Posted on Tuesday 13 August 2019
Crystal’s story – thanks to CLIC Sargent’s support I can follow my dream of being a stage manager
In 2016, just after her 18th birthday, performing arts student Crystal was diagnosed with osteosarcoma, bone cancer. The cancer was in her upper jaw on the right side of the gum, which is incredibly rare.
As the disease grew on her jaw it became disfiguring, which made Crystal feel increasingly self-conscious and she started to hide behind a long wig. At one point, a surgeon said that he’d have to ‘take her jaw apart’ and ‘remove her nose’, which caused her to become depressed.
Crystal’s chemotherapy was intense but, despite the many associated health issues, it shrank the tumour, meaning surgery was not so invasive. Great friends, a supportive mum, and CLIC Sargent Social Worker Sam helped her regain her confidence.
In 2018, Crystal applied for CLIC Sargent and Societe Generale’s ‘Thrive Not Just Survive’ grant so that she could pursue her new dream of becoming a stage manager.
Crystal said: “On Mother’s Day in 2016 my sister noticed that my right nostril was slightly more raised than my left one. After she inspected it more closely, and lifted my top lip up, she said it looked like I had a small abscess on my upper right gum. My sister believes that every bump that develops on a body is important, and so I booked an appointment with my GP.
“By coincidence I had a dentist appointment booked the morning of the same day of my GP appointment. They felt around it, and took a couple of X-rays but the results came back all clear. Then later when I went to the GP and asked her to also inspect my bump, she too thought it was an abscess, but didn’t seem that sure, and gave me some antibiotics. I went back to the dentist to discuss what the GP had said and they wrote me a referral to go to the Queen Elizabeth Hospital to get it checked out.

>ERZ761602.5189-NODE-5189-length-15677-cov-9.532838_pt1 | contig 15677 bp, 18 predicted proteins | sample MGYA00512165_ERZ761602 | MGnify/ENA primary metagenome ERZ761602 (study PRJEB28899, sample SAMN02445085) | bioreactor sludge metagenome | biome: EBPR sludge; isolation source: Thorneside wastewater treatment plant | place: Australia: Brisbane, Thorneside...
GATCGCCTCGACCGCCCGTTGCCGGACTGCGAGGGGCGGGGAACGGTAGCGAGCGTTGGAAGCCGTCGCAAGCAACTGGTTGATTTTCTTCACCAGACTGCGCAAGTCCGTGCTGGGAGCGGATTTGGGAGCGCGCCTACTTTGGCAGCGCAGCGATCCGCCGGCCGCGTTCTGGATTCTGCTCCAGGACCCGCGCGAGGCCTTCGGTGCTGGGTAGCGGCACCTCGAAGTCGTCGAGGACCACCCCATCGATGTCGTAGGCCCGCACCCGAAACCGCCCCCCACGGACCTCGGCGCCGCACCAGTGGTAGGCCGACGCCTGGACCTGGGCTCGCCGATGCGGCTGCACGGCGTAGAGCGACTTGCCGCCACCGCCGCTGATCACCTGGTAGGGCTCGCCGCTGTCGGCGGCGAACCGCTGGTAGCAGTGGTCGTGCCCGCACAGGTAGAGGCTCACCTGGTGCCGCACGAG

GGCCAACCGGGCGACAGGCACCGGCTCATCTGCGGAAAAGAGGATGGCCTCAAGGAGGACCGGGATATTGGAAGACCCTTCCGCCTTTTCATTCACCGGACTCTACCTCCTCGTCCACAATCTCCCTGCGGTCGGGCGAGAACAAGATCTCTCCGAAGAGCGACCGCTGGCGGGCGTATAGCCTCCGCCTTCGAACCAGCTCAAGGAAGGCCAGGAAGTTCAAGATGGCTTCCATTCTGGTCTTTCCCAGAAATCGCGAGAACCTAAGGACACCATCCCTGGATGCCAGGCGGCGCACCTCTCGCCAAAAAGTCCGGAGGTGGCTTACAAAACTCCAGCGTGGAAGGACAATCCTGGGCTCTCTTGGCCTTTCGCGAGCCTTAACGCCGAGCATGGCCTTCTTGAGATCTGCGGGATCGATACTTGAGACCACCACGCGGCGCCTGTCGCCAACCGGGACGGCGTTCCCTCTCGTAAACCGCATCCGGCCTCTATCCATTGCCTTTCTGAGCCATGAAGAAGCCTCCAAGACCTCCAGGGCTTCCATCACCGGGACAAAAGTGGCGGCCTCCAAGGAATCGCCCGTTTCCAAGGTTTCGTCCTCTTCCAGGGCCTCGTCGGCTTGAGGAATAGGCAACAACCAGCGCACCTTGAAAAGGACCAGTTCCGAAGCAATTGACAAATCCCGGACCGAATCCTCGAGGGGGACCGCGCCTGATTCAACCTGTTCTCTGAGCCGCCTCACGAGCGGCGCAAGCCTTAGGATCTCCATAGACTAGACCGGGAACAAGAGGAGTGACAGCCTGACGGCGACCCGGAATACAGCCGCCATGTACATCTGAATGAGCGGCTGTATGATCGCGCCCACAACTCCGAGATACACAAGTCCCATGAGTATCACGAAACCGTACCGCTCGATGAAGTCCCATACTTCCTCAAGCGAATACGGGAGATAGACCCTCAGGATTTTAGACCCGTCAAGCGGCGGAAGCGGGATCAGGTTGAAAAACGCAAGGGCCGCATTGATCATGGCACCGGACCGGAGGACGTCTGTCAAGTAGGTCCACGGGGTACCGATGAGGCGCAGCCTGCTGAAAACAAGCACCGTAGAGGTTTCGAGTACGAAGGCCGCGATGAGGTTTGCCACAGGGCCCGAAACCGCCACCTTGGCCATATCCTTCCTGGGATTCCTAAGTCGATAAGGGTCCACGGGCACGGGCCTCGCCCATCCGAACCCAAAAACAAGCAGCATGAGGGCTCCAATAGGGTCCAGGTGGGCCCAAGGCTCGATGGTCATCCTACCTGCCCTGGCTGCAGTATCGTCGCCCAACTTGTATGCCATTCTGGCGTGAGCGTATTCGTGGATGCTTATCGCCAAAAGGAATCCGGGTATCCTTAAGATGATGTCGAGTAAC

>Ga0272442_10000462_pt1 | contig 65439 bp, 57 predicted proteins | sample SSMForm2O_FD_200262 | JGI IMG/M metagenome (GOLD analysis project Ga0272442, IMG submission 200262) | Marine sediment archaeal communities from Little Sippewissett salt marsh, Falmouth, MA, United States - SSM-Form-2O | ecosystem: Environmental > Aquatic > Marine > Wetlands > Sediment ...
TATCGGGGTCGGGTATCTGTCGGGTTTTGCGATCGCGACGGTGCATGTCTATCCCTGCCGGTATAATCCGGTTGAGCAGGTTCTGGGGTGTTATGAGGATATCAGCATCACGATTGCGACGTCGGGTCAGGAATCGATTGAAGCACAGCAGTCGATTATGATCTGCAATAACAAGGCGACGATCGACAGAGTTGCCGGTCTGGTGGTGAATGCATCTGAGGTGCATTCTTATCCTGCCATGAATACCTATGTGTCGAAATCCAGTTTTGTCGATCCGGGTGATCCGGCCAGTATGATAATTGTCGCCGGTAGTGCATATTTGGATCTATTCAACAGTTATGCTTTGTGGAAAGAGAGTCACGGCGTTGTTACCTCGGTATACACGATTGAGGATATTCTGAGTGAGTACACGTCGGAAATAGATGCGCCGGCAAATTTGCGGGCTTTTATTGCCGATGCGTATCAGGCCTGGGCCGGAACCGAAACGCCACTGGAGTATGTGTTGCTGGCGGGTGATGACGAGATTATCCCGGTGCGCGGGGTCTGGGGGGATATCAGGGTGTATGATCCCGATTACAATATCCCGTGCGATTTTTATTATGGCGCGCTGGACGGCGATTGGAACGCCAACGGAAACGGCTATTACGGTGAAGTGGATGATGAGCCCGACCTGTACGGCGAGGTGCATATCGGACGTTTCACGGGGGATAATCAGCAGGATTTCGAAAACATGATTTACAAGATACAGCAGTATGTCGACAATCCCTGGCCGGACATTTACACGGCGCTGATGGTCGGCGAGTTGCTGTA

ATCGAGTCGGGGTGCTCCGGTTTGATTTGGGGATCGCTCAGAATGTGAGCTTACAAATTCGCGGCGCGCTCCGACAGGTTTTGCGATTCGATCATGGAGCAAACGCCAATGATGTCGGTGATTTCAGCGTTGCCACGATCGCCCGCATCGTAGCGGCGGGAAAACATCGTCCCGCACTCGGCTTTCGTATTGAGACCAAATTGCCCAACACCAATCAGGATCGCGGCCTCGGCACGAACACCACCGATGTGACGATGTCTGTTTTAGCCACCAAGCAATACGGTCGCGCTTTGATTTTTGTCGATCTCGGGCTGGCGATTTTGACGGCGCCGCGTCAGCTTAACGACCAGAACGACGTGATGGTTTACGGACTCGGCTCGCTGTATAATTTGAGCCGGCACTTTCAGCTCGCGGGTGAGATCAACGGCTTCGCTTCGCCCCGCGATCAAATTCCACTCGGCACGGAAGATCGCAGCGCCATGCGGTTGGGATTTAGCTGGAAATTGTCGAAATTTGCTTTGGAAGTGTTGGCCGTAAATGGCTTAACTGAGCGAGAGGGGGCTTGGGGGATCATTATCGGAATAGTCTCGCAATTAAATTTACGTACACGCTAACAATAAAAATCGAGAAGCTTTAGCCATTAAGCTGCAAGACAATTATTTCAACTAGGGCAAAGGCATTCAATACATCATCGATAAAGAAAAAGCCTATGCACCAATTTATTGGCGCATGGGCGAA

“At the time it didn’t hurt that much, but the doctors at the hospital decided to do a biopsy and after that happened, I started to feel a lot of pain. I was on lots of painkillers, it felt like something painful was pushing against my cheek and gum constantly, and my face got a lot bigger.
“I started to feel really self-conscious, I was a teenage girl and naturally felt self-conscious enough anyway and my confidence went down a lot. I was a performing arts student and that meant I had to get up on stage, and have my work recorded for assessments and my face was really big and it was hard to show expressions. It was truly a dark and frustrating time for me.”
After a surgeon decided to operate to remove the growth, Crystal found out that it was cancer. She then began a seven month course of chemotherapy.
In April 2017 the tumour grew back and Crystal underwent a 13 hour operation, followed by a month’s stay in hospital to recover.
Throughout the ordeal, Crystal was supported by her CLIC Sargent Social Worker Sam, who provided emotional and practical support, helping her to access benefits and grants to cope with the additional financial costs through treatment.
She said: “Sam was a really funny guy; he really cared about the young people he was around. At the start of my treatment I felt caged in and upset with how I looked and the pain I felt. After I had developed my confidence again I really appreciated his kind-hearted nature and found a friend through him, which I am more appreciative of now.”
Crystal felt unable to continue with performing arts, and found a new passion in stage management. She applied for the ‘Thrive Not Just Survive’ grant to help her progress with her career aspirations.
When I heard I got the grant it felt like I had finally got a break and could look forward to something outside of the hospital.
She said: “It broke my heart when the tumour made it seem like I couldn’t act anymore, but I was lucky to discover stage management.
“When a person is given an opportunity to learn about their passion, nothing can stop them. Receiving the grant means I can go to the best stage management course and work with people who can help me reach my dream.
“When I heard I got the grant it felt like I had finally got a break and could look forward to something outside of the hospital. It has given me a more positive outlook and faith that I can achieve my goal.”
Crystal is due to undergo another operation later in 2019. After this she plans to use the grant money to begin a short course studying Stage Management at the Guildhall School of Music & Drama and start working towards her dream job. She is also enjoying work experience at The Cresent Theatre, where she’s learning stage management.
Find out more about the Thrive Not Just Survive grant and how you can apply.